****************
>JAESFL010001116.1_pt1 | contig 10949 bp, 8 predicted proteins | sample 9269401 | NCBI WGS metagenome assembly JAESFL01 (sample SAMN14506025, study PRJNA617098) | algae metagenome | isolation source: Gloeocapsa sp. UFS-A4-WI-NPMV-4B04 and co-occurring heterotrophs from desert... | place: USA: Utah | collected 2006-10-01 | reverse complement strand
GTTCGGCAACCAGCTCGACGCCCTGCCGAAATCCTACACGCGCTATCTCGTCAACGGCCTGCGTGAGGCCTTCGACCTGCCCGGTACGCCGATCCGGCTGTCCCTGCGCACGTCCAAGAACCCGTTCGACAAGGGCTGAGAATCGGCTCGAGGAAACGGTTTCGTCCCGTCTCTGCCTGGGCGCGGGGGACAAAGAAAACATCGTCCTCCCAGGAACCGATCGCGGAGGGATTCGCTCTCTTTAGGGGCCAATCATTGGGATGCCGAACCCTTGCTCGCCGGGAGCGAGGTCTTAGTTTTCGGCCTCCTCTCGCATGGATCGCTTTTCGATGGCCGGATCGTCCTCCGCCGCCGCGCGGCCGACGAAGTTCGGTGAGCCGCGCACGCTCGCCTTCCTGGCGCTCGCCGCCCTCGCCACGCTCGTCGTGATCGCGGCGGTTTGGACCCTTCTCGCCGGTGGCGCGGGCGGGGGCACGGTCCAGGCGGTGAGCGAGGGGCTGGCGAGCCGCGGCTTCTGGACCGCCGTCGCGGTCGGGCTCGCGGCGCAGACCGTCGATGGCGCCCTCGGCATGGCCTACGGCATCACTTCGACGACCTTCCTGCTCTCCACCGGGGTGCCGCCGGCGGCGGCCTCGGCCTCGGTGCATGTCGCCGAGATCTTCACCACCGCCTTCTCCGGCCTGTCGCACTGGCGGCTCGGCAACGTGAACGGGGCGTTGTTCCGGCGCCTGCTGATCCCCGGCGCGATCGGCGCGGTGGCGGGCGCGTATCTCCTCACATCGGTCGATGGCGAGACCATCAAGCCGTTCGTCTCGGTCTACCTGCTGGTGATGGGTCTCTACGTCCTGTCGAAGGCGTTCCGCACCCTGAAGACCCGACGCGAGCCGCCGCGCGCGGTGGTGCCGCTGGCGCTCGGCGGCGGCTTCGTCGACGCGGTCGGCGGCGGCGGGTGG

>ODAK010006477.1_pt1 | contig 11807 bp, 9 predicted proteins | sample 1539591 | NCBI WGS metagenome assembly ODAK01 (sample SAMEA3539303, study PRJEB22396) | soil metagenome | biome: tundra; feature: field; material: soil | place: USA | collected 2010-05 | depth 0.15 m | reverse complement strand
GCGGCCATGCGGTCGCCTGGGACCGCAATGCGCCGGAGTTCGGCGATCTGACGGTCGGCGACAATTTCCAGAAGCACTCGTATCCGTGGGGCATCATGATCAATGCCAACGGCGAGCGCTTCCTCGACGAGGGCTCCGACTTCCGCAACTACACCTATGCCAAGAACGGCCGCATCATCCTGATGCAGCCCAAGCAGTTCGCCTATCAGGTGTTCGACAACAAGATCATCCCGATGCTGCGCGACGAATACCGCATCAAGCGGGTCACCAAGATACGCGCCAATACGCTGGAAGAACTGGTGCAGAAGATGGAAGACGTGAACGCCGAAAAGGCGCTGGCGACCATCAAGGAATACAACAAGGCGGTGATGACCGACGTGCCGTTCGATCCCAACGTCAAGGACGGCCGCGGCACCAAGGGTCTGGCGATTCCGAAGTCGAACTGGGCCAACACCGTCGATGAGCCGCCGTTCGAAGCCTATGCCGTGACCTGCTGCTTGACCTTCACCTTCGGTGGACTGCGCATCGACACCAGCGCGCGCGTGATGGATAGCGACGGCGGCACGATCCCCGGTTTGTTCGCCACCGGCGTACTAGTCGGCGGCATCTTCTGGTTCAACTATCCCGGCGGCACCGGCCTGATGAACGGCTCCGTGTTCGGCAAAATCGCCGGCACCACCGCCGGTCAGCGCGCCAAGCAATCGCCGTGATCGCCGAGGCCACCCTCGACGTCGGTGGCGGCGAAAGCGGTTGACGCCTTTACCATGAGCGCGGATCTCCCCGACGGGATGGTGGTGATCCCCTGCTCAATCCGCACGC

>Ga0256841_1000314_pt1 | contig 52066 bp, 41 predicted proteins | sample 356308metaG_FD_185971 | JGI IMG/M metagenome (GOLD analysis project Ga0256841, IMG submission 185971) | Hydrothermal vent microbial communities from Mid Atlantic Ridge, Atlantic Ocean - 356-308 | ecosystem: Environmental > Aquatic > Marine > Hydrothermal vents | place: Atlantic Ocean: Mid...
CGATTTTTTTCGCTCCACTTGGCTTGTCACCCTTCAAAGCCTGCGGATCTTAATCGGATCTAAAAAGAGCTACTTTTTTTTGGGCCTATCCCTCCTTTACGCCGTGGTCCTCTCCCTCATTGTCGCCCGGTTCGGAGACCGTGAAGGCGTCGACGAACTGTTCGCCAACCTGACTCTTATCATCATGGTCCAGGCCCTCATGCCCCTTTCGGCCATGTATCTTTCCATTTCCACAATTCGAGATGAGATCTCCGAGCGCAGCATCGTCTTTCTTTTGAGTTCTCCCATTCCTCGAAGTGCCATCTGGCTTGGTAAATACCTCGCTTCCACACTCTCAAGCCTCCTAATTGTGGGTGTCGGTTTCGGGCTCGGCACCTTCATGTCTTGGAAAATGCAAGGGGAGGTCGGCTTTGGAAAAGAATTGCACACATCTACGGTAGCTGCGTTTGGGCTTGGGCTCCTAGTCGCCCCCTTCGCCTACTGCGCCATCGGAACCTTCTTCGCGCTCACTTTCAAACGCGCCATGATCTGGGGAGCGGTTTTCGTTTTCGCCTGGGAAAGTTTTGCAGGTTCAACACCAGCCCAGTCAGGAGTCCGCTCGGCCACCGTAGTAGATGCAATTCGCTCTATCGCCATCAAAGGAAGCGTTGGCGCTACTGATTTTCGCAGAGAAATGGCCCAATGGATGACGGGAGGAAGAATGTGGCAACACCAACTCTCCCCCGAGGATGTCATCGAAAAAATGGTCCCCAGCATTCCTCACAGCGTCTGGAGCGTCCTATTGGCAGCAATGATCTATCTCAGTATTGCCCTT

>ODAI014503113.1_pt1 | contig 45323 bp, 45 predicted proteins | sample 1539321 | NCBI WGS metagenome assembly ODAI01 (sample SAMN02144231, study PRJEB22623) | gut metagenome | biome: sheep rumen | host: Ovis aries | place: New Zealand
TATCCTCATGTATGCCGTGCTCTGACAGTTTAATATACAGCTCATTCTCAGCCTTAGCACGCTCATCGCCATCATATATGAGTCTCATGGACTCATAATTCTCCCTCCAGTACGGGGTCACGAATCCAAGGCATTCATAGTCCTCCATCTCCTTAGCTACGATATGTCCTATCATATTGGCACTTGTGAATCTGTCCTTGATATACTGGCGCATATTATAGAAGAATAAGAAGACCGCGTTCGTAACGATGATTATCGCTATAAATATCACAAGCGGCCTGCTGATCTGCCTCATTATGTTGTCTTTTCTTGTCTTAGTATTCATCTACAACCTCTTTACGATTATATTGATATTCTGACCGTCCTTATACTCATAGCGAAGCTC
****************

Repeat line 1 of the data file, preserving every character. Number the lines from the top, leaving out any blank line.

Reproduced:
>JAESFL010001116.1_pt1 | contig 10949 bp, 8 predicted proteins | sample 9269401 | NCBI WGS metagenome assembly JAESFL01 (sample SAMN14506025, study PRJNA617098) | algae metagenome | isolation source: Gloeocapsa sp. UFS-A4-WI-NPMV-4B04 and co-occurring heterotrophs from desert... | place: USA: Utah | collected 2006-10-01 | reverse complement strand